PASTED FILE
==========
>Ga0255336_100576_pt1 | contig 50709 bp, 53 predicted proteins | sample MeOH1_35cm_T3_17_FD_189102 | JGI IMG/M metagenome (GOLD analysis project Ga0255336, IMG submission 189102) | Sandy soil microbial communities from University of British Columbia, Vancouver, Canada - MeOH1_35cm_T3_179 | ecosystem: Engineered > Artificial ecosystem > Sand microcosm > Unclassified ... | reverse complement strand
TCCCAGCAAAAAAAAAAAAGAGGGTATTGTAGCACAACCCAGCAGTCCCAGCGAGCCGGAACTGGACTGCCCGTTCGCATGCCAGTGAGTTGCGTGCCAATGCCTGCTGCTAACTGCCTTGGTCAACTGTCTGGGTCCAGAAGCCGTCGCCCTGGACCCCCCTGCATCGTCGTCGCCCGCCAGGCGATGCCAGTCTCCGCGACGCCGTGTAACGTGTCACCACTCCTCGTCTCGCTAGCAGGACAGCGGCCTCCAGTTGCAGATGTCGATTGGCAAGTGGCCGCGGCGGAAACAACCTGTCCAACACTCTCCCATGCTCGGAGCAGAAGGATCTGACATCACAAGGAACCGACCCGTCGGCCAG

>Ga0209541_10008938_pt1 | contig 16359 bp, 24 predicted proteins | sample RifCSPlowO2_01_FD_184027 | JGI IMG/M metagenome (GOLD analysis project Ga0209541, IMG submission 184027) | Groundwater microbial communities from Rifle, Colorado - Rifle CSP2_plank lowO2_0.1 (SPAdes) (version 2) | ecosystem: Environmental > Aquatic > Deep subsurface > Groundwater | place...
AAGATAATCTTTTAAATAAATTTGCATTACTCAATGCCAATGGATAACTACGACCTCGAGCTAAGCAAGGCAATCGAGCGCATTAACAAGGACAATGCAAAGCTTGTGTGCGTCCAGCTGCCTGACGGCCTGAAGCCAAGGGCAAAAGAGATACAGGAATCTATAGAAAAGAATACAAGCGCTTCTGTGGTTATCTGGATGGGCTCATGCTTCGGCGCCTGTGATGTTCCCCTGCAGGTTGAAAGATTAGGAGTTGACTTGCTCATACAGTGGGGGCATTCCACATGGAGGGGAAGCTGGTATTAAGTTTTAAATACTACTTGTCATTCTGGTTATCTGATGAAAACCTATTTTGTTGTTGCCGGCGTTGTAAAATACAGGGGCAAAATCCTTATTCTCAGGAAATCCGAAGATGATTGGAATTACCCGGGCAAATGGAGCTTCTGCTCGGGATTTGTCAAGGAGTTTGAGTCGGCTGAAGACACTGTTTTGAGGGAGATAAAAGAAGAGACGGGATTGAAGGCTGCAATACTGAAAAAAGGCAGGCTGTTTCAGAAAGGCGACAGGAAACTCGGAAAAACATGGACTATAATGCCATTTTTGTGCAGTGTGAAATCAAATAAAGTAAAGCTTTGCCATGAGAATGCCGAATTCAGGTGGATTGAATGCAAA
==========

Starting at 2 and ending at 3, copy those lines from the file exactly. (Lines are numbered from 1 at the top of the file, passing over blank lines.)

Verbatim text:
TCCCAGCAAAAAAAAAAAAGAGGGTATTGTAGCACAACCCAGCAGTCCCAGCGAGCCGGAACTGGACTGCCCGTTCGCATGCCAGTGAGTTGCGTGCCAATGCCTGCTGCTAACTGCCTTGGTCAACTGTCTGGGTCCAGAAGCCGTCGCCCTGGACCCCCCTGCATCGTCGTCGCCCGCCAGGCGATGCCAGTCTCCGCGACGCCGTGTAACGTGTCACCACTCCTCGTCTCGCTAGCAGGACAGCGGCCTCCAGTTGCAGATGTCGATTGGCAAGTGGCCGCGGCGGAAACAACCTGTCCAACACTCTCCCATGCTCGGAGCAGAAGGATCTGACATCACAAGGAACCGACCCGTCGGCCAG

>Ga0209541_10008938_pt1 | contig 16359 bp, 24 predicted proteins | sample RifCSPlowO2_01_FD_184027 | JGI IMG/M metagenome (GOLD analysis project Ga0209541, IMG submission 184027) | Groundwater microbial communities from Rifle, Colorado - Rifle CSP2_plank lowO2_0.1 (SPAdes) (version 2) | ecosystem: Environmental > Aquatic > Deep subsurface > Groundwater | place...